Three people have been arrested for a deadly fire that swept through a Santa Maria nightclub killing 233 revellers, as Brazil was Monday mourning the victims and families
were still identifying the dead.
An owner of the nightclub and two members of the band performing there at the time of the fire were arrested, police confirmed.
Another owner of the Kiss nightclub in the southern state of Rio Grande do Sul was considered a fugitive, a police spokesman told news website G1.
The singer of the band Gurizada Fandangueira was reportedly arrested in the nearby town of Mata during the funeral for a fellow band member killed in Sunday's blaze.
Most of the victims were aged between 18 and 23 years, according to a list of the identified bodies that was made public. Many minors were also killed and at least 217 were injured.
Some 121 people remained in hospital Monday - 80 of them were listed in serious condition, said Health Minister Alexandre Padilha.
"These are patients who are in intensive care, with mechanical help to breathe," Padilha said.
The Brazilian authorities have contacted skin banks in neighbouring countries, including Argentina, Uruguay and Peru, in case they need assistance to perform grafts for those suffering severe burns.
The victims' families queued outside a sports centre, which had become a makeshift morgue, to identify their loved ones from the bodies that were laid out in a row with plastic sheets covering all but their faces.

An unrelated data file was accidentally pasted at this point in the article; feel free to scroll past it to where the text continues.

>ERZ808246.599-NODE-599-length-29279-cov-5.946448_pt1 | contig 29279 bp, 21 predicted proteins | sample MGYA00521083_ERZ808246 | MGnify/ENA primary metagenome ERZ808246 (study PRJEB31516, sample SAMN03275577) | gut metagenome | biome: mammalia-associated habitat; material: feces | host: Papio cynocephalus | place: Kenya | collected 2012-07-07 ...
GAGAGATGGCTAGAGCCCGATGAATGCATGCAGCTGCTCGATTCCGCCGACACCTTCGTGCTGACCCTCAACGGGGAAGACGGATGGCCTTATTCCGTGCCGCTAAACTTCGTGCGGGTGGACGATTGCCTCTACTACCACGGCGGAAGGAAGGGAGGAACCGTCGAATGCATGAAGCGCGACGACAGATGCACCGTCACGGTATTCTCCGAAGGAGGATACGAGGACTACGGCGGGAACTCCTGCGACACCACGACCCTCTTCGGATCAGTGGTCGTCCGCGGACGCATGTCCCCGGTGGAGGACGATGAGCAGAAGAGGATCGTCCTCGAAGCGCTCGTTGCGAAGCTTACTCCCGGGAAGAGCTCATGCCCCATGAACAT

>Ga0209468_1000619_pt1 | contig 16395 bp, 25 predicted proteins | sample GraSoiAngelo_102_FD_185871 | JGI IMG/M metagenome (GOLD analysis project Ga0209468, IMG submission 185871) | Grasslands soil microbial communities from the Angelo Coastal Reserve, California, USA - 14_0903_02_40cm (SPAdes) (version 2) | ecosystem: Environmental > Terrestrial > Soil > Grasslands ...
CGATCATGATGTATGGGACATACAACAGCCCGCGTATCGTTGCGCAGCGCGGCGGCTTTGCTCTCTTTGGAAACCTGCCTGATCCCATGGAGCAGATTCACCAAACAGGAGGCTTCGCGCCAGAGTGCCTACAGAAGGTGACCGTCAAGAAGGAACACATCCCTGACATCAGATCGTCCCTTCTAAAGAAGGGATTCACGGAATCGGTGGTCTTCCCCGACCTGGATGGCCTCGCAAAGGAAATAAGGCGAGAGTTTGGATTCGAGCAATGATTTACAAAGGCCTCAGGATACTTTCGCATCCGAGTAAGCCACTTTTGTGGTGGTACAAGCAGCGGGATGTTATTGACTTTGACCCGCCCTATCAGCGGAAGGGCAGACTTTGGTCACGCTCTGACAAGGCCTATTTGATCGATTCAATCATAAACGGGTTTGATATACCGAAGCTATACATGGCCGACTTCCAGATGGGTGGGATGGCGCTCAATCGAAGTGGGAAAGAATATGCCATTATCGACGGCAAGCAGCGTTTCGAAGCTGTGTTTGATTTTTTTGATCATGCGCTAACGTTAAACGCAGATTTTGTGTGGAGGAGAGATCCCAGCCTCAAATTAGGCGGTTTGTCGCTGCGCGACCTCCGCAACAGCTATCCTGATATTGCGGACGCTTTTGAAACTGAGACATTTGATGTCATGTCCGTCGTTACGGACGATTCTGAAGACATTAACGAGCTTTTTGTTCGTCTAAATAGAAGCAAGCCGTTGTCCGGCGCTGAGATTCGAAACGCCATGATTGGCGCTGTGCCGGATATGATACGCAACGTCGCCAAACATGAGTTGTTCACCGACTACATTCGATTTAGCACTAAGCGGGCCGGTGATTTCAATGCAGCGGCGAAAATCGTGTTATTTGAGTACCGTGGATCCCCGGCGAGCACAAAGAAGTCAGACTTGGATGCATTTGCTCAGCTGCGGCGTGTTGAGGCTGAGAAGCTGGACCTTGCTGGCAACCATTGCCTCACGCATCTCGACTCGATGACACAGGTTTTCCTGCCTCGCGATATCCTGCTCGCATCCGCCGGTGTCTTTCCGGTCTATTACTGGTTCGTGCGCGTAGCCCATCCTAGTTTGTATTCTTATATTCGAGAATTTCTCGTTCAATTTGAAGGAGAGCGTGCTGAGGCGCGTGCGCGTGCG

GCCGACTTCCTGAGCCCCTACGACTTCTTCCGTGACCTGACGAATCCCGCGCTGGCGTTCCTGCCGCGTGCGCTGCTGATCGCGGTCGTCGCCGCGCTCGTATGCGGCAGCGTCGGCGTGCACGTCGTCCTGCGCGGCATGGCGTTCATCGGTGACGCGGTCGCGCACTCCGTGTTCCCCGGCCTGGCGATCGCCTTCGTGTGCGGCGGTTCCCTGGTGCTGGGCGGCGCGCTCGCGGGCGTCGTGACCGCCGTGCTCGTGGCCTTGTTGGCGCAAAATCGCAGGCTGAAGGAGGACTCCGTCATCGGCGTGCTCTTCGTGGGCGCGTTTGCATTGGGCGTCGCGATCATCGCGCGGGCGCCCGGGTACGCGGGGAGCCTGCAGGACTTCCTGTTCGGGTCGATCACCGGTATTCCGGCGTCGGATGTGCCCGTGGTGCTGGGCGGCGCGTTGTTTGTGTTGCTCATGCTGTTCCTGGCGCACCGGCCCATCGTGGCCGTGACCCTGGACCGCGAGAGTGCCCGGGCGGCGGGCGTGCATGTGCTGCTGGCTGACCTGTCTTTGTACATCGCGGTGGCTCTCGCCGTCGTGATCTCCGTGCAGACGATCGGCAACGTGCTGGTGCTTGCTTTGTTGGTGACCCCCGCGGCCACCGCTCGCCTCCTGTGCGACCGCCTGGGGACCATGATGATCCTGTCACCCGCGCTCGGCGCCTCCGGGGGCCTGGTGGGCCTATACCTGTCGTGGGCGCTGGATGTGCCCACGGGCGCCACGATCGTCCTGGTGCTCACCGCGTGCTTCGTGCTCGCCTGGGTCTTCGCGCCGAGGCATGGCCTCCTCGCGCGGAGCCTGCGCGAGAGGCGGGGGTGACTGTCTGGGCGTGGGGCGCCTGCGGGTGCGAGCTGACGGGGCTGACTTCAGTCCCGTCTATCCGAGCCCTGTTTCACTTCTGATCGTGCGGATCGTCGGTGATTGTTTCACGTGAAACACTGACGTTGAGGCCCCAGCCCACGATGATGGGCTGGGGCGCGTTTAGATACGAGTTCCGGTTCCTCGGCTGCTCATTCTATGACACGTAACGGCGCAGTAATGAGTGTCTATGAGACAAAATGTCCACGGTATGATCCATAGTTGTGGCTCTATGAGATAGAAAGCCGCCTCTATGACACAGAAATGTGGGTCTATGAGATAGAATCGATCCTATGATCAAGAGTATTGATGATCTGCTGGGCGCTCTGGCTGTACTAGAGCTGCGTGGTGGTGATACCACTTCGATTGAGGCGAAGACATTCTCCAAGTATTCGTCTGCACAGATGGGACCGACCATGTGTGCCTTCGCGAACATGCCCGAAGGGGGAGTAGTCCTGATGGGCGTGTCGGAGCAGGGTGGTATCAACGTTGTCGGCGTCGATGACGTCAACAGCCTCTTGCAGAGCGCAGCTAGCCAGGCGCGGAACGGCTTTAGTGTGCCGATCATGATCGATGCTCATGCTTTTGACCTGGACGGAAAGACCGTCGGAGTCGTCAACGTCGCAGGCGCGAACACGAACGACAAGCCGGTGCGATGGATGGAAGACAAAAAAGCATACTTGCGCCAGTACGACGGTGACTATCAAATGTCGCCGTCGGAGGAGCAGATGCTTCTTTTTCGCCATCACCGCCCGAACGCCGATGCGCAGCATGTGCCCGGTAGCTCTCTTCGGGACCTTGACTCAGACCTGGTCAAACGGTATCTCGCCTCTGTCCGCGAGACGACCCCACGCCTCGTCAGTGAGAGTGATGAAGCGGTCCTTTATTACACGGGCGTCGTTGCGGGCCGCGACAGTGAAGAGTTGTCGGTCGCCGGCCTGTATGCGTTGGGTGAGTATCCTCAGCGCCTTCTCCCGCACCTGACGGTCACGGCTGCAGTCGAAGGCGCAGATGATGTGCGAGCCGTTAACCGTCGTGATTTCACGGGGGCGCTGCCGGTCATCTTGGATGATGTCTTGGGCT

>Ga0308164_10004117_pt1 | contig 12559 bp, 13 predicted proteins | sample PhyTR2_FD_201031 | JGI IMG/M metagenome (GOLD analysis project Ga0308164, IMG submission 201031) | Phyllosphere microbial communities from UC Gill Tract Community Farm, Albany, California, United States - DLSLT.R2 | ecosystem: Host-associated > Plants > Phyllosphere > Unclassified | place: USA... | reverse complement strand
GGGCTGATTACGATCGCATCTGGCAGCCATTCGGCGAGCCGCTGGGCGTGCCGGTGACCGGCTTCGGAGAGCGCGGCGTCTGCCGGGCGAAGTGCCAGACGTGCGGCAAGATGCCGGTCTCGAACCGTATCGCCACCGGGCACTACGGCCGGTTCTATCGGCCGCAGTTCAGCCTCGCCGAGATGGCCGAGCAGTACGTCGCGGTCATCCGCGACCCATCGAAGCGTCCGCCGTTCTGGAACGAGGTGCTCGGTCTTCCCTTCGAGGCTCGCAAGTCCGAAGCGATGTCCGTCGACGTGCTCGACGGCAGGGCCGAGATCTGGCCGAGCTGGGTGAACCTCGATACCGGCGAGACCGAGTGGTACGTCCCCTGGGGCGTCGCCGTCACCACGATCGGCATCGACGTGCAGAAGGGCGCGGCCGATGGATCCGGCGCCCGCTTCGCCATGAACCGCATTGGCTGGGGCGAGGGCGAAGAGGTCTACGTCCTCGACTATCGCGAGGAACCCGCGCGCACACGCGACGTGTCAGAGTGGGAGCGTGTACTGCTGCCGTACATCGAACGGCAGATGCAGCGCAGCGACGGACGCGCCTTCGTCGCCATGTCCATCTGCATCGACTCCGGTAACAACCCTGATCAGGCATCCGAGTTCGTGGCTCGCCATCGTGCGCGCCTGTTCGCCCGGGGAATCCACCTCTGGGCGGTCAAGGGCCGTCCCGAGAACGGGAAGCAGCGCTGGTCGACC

Up to 80 bodies were to be buried Monday in Santa Maria.
The nightclub had a capacity for 2,000 people. Firefighters needed to make holes in the walls attempting to rescue possible survivors. When they finally managed to enter, they saw a pile of bodies.
Preliminary information indicated that the fire was sparked by a pyrotechnics display by the band during a concert attended largely by students from a nearby university.
Sparks hit the soundproof foam on the ceiling and caught fire, according to broadcaster Globo. Many people were unable to reach the emergency exits in the ensuing panic.
President Dilma Rousseff abruptly cut short her participation in the EU-Latin American summit in Santiago to travel Sunday to the Rio Grande do Sul, which is also her home state.
"I wanted to tell the people of our country and of Santa Maria that we are all together at this moment of sadness," she said with tears in her eyes. "And we will overcome this, though the sadness will remain."
Later Sunday, the president visited relatives of the dead at the sports centre and also some of the injured in hospital.
The government cancelled an event scheduled in Brasilia to mark the 500 days left until the start of the 2014 football World Cup, which the country is to host.
The Vatican expressed its condolences, saying in a telegram addressed to the archbishop of Santa Maria, Helio Adelar Rubert, that Pope Benedict XVI was "shocked" and wished to comfort the families of the victims and those injured.
The pope called for "courage and consolation" in Christ for those hit by the "tragedy."
Santa Maria is a town of 270,000, about 300 kilometres from Porto Alegre, and home to one of Brazil's largest public universities.
In 1961, 503 people died when a circus tent caught fire in Niteroi, in the state of Rio de Janeiro.
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